Electric Light Orchestra‘s self-titled debut album is released in the UK, though it proves to be the last released collaboration between founders (and former Move members) Roy Wood and Jeff Lynne; Wood leaves the band after an unpromising live debut. The album is released in the US in March 1972, where a phone call to clarify the album’s title results in a misunderstood written note that leads to the American release going out under the unintentional title No Answer.
Decca Records releases the eighth album by the Moody Blues, Seventh Sojourn (the seven, in this case, referring to the seventh album by the band since the addition of Justin Hayward and John Lodge in the 1960s). The album includes the singles “Isn’t Life Strange” and “I’m Just a Singer in a Rock and Roll Band”.
Electric Light Orchestra‘s second album is released in the UK, featuring the single “Roll Over Beethoven” and ELO’s longest song ever, “Kuiama,” clocking in at over 11 minutes.
EMI Records releases Roy Wood‘s first solo album, Boulders, following his departure from The Move and Electric Light Orchestra. Aside from a single instrument on a single song, every voice and instrument on the album is performed by Wood himself.
Electric Light Orchestra‘s third album, On The Third Day, is released, featuring the singles “Showdown” and “Ma-Ma-Ma Belle”.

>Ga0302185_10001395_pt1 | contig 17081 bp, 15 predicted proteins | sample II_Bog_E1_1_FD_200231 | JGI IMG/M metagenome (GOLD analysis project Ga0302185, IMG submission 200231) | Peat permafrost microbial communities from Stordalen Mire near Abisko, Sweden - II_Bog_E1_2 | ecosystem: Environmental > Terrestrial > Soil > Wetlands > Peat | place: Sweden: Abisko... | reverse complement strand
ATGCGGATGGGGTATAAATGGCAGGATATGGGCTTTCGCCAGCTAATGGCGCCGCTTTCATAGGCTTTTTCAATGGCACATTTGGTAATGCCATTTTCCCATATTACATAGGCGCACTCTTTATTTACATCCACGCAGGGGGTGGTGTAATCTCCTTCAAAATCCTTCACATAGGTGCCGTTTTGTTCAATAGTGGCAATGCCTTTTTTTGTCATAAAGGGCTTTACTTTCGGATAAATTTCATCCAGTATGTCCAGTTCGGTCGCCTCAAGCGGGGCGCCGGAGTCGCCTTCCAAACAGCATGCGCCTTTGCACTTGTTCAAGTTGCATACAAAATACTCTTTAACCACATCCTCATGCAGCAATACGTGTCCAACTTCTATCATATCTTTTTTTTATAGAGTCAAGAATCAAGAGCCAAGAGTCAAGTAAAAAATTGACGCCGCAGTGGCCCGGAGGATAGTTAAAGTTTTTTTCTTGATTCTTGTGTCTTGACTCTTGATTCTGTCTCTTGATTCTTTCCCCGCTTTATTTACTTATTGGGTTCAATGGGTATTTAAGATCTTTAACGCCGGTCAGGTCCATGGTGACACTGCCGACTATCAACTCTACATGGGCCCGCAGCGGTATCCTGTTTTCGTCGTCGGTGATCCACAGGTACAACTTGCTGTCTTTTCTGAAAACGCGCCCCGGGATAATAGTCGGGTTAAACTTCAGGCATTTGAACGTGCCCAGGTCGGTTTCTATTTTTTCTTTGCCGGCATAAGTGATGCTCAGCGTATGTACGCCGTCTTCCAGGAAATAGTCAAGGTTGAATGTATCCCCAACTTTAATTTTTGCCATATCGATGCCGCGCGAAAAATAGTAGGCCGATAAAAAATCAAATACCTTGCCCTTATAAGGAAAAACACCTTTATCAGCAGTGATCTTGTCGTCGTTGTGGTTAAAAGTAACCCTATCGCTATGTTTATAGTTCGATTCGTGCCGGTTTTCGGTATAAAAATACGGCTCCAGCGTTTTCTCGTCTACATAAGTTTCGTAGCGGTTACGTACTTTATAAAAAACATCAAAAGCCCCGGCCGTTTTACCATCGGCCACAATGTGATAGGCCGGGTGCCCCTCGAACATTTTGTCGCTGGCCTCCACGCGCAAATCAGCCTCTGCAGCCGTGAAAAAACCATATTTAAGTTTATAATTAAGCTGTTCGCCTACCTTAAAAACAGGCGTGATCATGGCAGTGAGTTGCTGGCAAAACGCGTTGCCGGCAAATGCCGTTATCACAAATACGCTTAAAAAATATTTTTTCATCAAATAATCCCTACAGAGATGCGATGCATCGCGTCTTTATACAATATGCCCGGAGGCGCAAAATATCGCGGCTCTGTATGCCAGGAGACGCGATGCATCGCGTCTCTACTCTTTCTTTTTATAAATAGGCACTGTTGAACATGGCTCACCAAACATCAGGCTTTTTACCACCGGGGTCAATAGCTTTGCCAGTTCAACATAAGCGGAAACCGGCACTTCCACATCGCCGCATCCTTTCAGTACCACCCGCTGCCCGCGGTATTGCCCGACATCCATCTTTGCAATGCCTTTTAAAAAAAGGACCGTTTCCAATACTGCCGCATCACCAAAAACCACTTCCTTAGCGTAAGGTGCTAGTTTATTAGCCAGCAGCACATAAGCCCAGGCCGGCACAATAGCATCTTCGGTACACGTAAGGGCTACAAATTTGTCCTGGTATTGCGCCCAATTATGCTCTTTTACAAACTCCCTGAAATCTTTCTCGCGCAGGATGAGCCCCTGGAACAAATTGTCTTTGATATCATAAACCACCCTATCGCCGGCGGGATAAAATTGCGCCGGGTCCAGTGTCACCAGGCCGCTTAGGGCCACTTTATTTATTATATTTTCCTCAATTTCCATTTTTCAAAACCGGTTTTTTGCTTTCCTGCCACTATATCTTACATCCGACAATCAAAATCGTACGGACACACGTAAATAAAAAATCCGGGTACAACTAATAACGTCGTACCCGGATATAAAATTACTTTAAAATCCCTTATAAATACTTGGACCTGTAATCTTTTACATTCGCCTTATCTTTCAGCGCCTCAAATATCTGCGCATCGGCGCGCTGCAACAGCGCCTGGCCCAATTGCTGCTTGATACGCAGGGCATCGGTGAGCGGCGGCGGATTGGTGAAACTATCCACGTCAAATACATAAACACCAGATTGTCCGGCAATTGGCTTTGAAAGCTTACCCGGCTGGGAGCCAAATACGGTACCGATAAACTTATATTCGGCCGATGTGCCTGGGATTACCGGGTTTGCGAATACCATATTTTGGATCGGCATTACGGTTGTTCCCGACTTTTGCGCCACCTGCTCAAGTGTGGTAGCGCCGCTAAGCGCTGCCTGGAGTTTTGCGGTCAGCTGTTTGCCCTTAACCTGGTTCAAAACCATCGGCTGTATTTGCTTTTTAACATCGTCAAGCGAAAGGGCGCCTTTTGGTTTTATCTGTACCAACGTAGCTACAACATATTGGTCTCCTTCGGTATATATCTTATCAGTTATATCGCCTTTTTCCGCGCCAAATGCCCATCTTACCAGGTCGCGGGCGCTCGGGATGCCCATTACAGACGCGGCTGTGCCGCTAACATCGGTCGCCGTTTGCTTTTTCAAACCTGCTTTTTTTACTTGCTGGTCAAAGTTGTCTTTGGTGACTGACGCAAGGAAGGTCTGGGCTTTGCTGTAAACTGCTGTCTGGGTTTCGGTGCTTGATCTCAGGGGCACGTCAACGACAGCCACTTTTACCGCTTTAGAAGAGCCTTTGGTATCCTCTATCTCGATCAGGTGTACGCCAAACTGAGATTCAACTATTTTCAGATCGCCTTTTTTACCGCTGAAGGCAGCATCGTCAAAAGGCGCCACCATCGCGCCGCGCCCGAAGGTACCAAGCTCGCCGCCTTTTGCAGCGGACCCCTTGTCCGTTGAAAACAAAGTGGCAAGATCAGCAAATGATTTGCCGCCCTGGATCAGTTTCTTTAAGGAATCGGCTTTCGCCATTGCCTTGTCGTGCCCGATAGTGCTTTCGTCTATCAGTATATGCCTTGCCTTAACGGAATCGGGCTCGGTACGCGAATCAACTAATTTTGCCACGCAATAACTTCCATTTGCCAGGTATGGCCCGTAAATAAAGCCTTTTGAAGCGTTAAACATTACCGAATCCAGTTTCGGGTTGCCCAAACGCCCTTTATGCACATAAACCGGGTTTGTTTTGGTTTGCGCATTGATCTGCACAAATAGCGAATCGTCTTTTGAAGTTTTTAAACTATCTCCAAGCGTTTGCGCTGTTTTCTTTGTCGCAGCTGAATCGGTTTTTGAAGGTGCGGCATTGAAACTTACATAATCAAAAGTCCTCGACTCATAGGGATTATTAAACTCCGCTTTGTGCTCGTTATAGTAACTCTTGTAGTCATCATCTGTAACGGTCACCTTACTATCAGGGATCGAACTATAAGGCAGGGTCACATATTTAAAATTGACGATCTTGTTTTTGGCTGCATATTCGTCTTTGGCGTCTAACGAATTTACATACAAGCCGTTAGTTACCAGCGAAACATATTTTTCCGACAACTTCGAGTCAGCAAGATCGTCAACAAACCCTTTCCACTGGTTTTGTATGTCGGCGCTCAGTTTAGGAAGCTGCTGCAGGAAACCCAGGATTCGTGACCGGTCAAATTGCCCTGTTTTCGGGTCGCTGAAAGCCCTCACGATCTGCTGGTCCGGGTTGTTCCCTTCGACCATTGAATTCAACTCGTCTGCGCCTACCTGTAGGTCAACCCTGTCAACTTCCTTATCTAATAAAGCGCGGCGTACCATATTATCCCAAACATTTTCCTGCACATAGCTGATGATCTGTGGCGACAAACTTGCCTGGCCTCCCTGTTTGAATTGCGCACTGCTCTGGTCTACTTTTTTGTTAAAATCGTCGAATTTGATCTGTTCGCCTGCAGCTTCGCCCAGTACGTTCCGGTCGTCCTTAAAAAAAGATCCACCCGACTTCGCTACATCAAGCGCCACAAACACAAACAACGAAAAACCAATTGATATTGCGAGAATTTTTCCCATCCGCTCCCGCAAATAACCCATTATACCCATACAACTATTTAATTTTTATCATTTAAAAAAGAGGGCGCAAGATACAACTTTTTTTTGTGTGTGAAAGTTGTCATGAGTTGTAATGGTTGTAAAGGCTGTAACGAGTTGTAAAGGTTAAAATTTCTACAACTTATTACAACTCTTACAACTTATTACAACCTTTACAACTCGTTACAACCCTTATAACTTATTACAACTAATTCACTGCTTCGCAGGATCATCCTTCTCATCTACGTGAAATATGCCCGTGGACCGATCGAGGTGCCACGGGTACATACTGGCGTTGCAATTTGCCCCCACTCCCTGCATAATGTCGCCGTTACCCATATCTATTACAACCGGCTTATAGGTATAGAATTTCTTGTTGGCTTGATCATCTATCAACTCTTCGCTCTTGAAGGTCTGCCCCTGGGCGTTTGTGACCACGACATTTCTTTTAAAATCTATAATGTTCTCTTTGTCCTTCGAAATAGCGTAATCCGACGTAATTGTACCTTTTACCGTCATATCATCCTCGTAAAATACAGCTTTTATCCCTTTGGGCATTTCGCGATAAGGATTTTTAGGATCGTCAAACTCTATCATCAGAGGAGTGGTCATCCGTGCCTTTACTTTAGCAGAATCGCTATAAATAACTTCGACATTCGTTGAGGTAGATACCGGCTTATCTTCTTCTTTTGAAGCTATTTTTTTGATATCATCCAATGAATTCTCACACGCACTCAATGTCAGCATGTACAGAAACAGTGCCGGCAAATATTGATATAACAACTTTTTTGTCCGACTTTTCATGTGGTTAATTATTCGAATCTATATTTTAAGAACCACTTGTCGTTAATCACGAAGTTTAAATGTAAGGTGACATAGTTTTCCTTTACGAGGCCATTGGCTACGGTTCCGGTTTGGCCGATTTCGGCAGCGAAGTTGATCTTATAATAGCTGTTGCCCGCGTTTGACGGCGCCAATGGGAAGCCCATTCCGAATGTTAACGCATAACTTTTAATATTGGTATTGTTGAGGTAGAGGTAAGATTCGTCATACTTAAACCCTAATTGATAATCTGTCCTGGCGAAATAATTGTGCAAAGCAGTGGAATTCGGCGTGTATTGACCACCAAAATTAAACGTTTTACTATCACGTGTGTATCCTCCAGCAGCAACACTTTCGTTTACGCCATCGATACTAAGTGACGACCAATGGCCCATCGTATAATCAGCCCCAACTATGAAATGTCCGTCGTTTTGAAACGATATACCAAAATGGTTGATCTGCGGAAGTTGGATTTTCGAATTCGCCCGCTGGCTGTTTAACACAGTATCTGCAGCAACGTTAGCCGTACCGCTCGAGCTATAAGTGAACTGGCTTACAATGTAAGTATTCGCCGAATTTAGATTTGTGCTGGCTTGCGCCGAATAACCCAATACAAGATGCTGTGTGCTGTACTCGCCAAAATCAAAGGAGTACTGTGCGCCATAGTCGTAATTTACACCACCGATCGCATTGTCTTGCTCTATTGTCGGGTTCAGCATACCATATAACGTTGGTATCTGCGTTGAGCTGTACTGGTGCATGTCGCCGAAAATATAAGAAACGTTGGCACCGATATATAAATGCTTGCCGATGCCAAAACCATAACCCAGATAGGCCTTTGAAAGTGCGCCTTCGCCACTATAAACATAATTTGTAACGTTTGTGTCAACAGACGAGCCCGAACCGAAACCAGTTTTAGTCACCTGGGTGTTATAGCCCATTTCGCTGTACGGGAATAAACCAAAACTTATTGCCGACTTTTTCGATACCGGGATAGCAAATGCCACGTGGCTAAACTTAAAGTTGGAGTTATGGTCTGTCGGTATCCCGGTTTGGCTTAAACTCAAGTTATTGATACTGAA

Virgin Records releases Mike Oldfield‘s second prog-rock instrumental album, Hergest Ridge, the eagerly-awaited follow-up to his debut LP, Tubular Bells.
Electric Light Orchestra‘s fourth album, Eldorado, is released, featuring the single “Can’t Get It Out Of My Head”. This is the first ELO album with a full orchestra (as opposed to previous albums’ practice of overdubbing three string players endlessly), and the first to be released in the US before its UK release date.
Charisma Records releases Genesis‘ epic-length double album The Lamb Lies Down On Broadway, a mythological concept album which proves to be Peter Gabriel’s last studio album with the band. The album will go on to be widely regarded as one of the creative peaks for the group.
Mushroom Records releases the debut Split Enz album Mental Notes, the product of two months of concentrated recording sessions in Sydney, Australia (and three years of playing live and building a following). The album is a modest success story in Australia and the band’s native New Zealand, and is critically acclaimed for its originality.
Virgin Records releases Mike Oldfield‘s third prog-rock instrumental album, Ommadawn.
Jet Records releases Roy Wood‘s second solo album, Mustard, which shows off the ELO/Move co-founder’s penchant for ’50s-style rock and his ability to play every instrument in a given song by himself.